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Essentially England News, September 2008 -- Dragons, Plums and a Money-saving Tip
September 26, 2008

Dragons, Plums
and a Money-Saving Tip

Welcome to the September edition of Essentially England News!

And an especially cheerful welcome to everyone who subscribed to Essentially England News during the last month!
Here you'll find England news, site news, travel tips, reviews and our Recipe of the Month, all in one easy-to-digest email.

How often do you explore the area just off your doorstep? We had some time off work this month I had planned to put up a section about Wiltshire, thinking that this would be a piece of cake, being local and all.

But far from it. As soon as I started digging I realised that I knew very little about places just down the road. So my writing week turned into a week of exploration, from obvious sites like Stonehenge and Salisbury Cathedral, to unexpected places like Bradford-on-Avon. And I found a score of interesting things to write about.

What's New at Essentially England?

The England Q & A section continues to expand, with a few real head-scratcher questions and some good allrounders being submitted by visitors to the site and also colleagues and family. This is becoming a real fun section that I love to play with.

As the saying goes: A glance at something may not tell the whole story. And sometimes, a question from a stranger can really make you look at familiar things in a new way. So why is English beer served warm?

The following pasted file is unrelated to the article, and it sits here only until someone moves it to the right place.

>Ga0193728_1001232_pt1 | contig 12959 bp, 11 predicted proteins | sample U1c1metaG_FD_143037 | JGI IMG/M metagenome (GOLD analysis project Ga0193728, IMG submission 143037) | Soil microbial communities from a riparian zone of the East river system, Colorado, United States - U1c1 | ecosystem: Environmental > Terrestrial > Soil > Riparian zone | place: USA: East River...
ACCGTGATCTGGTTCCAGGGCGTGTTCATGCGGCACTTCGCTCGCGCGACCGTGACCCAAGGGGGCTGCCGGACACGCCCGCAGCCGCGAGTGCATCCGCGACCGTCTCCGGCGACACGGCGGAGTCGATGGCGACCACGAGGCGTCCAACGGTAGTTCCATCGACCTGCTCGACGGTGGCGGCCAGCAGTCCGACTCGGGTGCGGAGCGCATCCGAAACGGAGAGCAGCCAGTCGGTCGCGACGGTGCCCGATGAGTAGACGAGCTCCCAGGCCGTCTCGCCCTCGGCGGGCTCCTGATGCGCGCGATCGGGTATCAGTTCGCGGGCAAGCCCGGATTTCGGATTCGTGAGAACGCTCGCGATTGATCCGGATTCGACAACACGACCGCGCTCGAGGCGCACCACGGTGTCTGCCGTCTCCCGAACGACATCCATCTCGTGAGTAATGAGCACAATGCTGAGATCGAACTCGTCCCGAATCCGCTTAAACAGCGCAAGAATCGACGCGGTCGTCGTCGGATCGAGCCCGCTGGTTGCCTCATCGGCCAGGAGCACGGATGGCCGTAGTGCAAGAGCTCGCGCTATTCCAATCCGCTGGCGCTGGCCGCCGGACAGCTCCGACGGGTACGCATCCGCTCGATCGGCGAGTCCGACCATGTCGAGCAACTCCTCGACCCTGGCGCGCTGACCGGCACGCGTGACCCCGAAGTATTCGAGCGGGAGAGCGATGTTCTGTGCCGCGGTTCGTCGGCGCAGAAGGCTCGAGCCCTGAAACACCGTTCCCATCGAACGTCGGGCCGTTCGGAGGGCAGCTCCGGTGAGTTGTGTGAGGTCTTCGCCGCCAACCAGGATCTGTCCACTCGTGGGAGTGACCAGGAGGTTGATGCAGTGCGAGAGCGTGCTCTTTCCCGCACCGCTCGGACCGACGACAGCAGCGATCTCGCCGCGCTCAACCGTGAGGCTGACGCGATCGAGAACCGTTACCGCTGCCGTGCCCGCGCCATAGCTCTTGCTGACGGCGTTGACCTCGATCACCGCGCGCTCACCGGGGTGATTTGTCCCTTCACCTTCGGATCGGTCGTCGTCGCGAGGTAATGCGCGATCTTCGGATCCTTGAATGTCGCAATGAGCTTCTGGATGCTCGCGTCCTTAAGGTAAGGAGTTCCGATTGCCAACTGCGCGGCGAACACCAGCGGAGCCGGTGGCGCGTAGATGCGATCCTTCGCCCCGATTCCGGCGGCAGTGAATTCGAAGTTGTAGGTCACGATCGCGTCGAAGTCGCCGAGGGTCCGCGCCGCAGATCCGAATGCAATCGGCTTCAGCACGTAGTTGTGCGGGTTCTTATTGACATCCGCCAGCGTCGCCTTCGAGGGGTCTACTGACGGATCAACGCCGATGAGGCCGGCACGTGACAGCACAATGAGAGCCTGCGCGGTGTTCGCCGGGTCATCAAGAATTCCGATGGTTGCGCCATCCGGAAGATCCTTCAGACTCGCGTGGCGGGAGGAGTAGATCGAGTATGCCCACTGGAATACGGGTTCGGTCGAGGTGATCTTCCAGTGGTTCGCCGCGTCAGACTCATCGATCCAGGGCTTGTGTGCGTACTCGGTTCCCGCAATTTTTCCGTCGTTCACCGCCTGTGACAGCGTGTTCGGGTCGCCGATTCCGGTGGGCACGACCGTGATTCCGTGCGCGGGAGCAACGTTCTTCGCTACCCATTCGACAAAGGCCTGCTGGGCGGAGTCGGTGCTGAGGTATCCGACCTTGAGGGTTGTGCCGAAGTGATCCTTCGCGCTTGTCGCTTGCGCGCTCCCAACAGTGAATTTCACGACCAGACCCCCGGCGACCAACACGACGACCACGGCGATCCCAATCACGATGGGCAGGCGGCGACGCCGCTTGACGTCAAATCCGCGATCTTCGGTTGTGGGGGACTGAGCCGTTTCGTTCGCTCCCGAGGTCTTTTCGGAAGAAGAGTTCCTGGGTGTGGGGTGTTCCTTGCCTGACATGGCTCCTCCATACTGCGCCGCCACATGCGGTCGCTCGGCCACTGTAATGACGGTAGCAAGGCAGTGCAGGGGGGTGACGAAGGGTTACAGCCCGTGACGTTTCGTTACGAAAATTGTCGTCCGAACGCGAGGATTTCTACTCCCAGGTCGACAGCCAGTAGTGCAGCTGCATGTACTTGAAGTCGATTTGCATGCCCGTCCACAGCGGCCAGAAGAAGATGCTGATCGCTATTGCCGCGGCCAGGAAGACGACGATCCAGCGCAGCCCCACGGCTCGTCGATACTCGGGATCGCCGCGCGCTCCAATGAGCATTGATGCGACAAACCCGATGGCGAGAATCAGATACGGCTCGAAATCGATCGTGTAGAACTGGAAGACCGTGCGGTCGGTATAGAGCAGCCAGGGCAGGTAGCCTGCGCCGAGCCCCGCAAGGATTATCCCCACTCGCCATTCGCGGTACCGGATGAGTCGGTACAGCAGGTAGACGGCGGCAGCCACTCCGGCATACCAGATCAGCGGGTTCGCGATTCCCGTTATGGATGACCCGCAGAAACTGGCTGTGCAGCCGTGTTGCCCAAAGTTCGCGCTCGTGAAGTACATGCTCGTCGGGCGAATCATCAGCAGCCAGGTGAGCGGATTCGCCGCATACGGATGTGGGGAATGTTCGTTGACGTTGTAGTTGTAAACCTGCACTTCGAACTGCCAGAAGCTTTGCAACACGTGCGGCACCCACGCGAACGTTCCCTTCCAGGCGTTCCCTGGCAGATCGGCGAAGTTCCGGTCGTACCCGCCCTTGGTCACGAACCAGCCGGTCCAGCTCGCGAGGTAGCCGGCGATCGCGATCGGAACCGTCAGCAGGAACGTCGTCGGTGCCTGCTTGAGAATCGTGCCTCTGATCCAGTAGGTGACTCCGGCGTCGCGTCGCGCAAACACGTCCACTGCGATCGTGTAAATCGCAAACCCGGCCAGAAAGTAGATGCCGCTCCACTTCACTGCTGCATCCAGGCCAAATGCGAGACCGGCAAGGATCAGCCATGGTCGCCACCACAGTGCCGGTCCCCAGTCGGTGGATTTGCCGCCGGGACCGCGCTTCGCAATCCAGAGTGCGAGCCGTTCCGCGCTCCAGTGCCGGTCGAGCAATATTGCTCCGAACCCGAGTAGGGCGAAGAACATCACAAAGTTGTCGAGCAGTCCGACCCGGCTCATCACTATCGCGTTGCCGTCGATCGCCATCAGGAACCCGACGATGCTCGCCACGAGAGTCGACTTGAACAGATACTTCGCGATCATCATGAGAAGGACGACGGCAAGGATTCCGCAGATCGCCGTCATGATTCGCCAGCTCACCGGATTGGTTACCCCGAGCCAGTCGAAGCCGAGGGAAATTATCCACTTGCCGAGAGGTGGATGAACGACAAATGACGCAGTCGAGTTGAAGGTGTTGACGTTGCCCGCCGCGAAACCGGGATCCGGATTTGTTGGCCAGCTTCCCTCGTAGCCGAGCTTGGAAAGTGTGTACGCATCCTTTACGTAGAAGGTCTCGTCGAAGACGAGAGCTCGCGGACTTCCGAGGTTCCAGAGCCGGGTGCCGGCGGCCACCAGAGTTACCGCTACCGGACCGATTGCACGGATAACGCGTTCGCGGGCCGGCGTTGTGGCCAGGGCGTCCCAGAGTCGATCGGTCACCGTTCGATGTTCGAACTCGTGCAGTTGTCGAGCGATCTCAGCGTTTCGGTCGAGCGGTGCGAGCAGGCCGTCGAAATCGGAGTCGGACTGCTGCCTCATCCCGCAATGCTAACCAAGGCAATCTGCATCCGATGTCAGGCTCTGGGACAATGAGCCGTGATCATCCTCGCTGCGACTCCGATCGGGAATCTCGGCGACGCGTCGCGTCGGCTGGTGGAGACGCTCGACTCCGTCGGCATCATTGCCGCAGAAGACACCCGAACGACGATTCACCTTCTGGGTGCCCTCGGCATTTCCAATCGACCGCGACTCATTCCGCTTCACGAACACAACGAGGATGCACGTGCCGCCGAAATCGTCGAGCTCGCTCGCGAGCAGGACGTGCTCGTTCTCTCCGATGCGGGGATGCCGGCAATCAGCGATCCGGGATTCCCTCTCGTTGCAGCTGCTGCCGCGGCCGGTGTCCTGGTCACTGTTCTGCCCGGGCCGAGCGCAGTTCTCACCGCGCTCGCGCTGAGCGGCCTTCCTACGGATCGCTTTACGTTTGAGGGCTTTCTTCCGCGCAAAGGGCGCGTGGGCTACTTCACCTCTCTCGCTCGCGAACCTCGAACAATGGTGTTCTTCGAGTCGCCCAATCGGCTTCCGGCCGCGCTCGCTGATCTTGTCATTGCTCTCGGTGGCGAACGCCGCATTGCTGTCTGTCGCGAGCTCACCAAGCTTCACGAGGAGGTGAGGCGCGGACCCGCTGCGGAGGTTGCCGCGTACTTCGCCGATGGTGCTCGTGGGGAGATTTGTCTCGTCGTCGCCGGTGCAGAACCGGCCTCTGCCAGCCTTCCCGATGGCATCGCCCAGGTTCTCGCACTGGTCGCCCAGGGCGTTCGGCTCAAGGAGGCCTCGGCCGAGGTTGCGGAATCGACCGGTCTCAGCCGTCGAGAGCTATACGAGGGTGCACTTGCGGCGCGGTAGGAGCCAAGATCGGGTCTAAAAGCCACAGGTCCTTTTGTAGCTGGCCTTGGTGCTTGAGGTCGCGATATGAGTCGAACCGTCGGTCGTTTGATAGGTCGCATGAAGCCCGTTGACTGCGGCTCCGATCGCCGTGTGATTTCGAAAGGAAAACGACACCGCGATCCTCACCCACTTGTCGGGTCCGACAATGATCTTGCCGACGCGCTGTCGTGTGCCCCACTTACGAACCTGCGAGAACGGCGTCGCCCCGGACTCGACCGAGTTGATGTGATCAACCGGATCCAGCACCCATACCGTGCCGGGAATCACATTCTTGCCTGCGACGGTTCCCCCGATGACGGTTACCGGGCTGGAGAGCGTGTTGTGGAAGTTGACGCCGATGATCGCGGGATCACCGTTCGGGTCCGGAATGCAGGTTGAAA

A visit to the hillfort at Uffield with its White Horse and the 'world-famous' Dragon Hill, prompted some musings about the story of St George and the dragon, and how he came to be England's patron saint. If that's up your street, then read about it here.

Travel Tips and Reviews

Do you love to visit castles, ruins and grand houses on your travels, but find that the entrance fees soon add up to staggering sums? If you do, then this may interest you.

In England many historical sites – castles, houses, ruins and battlefields – are under the care of either The National Trust or English Heritage. Members can visit for free and memberships are usually for a year. So that's fine if you're living in England, but of little use to you if you're visiting from abroad.

But here's the good news:
English Heritage offer an OVERSEAS VISITORS PASS for either 7 days or 14 days duration. They come in Single, Couple and Family size and allow access to over 100 attractions cared for by English heritage for one single fee.

And since English Heritage cares for sites as diverse as Stonehenge, Dover Castle, Lindisfarne Priory, Osborne House and the site of England's most famous battle, I think this pass is an must-carry for all visitors.

Buy your pass directly from English Heritage's website and use their maps to help plan your trip!

And if you live in the UK?
English Heritage currently offer 15 months membership for the price of 12 months, so that's worth checking out, too.

Fairs, Festivals and Things to Do

We were trying to make use of the last of the good weather, so we were out and about a great deal. The beginning of the month saw the Tour of Britain cycle race criss-cross the country from London to Scotland to Liverpool. Most towns put on parties to watch the race and when we arrived in Newbury for the finish of Stage 2, the atmosphere was really electric and just right for a wonderful family day out!